Blu Cantrell Biography
by Sylvia Chan
Blu Cantrell is through. Through with no-good, do-wrong, sweet-talkin', always-cheatin', ever-scheming, busted-ass men. Luckily, this aptly-named 25-year-old from Providence, Rhode Island understands that you've got to have the blues before you can sing about 'em, and uses her pain to turn out a gorgeously heartfelt, straight-ahead soul album. And despite the fact that settling scores in songs has become de rigueur in R&B land these days, Cantrell (who was discovered by Arista CEO Antonio "L.A." Reid) manages to avoid no-scrubs, bills-bills-bills clichés and get down to the business of what a broken heart is all about.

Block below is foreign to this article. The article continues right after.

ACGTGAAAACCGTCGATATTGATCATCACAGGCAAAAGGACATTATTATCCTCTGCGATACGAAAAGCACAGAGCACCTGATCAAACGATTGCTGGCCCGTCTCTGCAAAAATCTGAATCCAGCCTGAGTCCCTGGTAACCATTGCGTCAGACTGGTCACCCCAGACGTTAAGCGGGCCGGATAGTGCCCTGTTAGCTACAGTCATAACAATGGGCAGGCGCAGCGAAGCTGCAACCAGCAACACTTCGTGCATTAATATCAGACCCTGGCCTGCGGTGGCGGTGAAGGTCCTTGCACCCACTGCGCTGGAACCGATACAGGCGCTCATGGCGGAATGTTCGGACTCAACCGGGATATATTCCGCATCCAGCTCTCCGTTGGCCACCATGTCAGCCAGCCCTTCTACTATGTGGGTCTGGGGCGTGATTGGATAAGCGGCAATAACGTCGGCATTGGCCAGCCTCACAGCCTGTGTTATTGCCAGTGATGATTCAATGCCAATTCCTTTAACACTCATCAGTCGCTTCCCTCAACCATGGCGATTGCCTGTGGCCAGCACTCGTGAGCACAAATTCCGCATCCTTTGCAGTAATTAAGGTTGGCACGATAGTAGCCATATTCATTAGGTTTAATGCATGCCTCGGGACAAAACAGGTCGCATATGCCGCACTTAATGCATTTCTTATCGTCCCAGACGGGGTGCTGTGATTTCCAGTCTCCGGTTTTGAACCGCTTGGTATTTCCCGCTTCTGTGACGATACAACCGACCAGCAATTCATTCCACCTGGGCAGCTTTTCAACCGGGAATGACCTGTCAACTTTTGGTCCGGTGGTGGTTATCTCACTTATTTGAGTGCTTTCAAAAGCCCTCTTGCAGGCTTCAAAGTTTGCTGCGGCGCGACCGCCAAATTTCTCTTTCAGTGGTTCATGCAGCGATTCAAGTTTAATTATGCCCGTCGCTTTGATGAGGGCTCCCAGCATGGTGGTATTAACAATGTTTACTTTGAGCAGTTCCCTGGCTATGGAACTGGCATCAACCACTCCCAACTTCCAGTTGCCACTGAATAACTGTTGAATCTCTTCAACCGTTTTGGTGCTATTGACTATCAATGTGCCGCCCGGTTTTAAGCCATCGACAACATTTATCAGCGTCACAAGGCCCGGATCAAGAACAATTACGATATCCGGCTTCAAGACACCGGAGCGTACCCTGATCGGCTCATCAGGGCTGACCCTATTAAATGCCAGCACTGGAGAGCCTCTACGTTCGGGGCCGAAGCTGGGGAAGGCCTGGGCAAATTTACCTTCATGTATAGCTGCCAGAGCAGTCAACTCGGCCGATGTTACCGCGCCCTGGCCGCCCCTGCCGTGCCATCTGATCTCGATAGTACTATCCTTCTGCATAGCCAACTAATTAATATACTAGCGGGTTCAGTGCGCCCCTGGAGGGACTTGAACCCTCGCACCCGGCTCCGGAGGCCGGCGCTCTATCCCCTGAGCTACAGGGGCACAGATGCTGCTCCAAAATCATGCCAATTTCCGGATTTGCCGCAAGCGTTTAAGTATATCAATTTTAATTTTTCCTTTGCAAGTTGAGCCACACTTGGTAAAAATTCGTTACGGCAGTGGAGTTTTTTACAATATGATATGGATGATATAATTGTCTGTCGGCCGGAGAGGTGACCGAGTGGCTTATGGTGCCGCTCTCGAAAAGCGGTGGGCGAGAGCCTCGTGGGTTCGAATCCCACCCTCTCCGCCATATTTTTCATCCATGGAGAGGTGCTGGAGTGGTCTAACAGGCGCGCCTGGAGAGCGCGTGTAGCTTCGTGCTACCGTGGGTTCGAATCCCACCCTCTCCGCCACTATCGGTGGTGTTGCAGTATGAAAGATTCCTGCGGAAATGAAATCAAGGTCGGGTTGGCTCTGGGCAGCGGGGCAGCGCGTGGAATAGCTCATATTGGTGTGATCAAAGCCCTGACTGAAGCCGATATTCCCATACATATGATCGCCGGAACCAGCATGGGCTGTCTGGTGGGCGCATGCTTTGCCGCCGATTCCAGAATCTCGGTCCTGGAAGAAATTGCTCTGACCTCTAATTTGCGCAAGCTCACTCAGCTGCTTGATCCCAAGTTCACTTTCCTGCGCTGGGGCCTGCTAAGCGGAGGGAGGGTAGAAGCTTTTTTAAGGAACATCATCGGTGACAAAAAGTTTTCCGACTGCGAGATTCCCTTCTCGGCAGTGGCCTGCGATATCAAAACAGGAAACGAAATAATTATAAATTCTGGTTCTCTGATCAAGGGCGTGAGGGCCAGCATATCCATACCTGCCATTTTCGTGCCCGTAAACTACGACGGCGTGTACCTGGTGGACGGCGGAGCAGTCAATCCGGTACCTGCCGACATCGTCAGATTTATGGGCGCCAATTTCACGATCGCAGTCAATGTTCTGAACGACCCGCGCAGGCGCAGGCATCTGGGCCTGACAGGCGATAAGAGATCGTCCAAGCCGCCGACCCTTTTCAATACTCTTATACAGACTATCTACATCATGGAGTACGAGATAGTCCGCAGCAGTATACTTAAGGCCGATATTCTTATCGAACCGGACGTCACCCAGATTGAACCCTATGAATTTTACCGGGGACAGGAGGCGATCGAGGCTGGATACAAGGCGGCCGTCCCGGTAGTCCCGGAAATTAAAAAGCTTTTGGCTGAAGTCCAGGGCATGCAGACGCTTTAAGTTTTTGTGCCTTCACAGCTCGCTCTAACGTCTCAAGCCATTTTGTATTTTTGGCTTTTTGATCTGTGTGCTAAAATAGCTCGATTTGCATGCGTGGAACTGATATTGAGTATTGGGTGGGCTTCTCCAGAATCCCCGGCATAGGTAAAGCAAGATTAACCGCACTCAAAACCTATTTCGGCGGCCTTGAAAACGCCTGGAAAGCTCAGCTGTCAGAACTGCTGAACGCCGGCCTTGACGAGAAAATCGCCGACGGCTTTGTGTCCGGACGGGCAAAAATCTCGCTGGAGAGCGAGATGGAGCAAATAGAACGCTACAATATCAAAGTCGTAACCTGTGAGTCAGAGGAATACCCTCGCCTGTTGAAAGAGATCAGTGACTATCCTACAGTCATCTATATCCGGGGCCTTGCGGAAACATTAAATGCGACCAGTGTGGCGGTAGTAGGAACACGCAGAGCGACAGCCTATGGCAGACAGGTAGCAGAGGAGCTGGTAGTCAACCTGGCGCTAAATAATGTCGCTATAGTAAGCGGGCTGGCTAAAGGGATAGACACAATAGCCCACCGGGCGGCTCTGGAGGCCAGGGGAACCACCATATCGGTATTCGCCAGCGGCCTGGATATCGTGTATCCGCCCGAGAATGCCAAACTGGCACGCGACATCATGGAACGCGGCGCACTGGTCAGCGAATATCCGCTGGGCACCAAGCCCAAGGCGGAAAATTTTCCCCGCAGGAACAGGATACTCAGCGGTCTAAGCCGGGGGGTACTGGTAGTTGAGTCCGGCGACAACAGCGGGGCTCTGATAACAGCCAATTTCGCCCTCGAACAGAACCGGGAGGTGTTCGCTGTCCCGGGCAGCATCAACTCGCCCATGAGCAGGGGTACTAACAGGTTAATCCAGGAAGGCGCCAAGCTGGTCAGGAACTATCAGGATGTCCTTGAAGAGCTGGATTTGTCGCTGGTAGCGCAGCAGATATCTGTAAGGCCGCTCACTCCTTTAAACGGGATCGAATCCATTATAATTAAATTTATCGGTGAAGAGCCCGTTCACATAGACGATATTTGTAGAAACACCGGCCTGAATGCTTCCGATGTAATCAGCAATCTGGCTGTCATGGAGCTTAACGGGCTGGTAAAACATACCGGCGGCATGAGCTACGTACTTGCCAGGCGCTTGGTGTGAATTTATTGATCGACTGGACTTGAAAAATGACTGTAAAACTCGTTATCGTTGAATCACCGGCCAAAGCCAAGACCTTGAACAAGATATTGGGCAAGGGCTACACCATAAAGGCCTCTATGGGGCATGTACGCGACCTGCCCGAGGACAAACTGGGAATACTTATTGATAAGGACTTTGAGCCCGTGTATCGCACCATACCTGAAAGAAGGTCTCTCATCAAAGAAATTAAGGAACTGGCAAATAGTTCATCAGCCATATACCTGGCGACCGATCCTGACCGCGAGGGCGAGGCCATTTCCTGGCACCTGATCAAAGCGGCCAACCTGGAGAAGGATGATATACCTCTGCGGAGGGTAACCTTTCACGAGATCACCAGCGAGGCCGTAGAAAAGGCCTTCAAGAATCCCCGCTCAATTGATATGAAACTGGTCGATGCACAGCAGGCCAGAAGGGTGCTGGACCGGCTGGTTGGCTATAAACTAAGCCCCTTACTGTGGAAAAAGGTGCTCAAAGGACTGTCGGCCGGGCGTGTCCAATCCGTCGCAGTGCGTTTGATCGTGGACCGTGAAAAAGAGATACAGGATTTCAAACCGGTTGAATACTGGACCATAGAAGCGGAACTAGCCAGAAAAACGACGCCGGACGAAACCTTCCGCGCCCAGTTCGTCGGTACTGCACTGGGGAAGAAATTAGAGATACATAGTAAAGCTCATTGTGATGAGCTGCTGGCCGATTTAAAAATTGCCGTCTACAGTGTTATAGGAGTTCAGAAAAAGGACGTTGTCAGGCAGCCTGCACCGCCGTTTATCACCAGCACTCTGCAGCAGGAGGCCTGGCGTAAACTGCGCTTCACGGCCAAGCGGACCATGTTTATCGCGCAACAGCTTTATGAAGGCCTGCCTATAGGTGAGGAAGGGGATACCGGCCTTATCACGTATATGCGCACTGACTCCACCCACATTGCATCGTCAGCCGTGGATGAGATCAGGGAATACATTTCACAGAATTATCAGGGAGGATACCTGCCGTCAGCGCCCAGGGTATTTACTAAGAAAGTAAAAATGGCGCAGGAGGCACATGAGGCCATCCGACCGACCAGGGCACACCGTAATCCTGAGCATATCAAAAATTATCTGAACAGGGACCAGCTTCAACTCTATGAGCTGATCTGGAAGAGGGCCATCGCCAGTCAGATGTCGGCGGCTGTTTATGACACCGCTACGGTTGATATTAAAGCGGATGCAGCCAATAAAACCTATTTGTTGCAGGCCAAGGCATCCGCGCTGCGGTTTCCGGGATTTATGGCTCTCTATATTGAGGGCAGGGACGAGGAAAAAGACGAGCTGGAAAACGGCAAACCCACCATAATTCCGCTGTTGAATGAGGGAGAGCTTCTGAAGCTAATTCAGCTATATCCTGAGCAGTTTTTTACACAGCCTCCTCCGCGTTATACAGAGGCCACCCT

"Hit 'Em Up Style (Oops)," the album's first single, is a jubilant revenge anthem, complete with an infectious, finger-wagging, Charleston riff that should have the ladies wiggling and their fellas checking their wallets. But Cantrell, the daughter of a jazz-singing mother, fares even better with the slow songs. Lacing scats into melismas and blues runs into R&B riffs, this torch-singing newcomer doesn't just take it to church with her debut, but to the dimly-lit juke joint, the packed club, the smoky underground café. Transitioning effortlessly from starry-eyed breathlessness to Eartha Kitt growl to full-throttle, shiver-inducing wail, Cantrell incants catharsis with haunting ballads like "That One," in which she muses upon finding a soulmate and "I'll Find a Way," in which she offers up a glorious, showstopping vocal transition out of the song's bridge that would do Chaka Khan proud.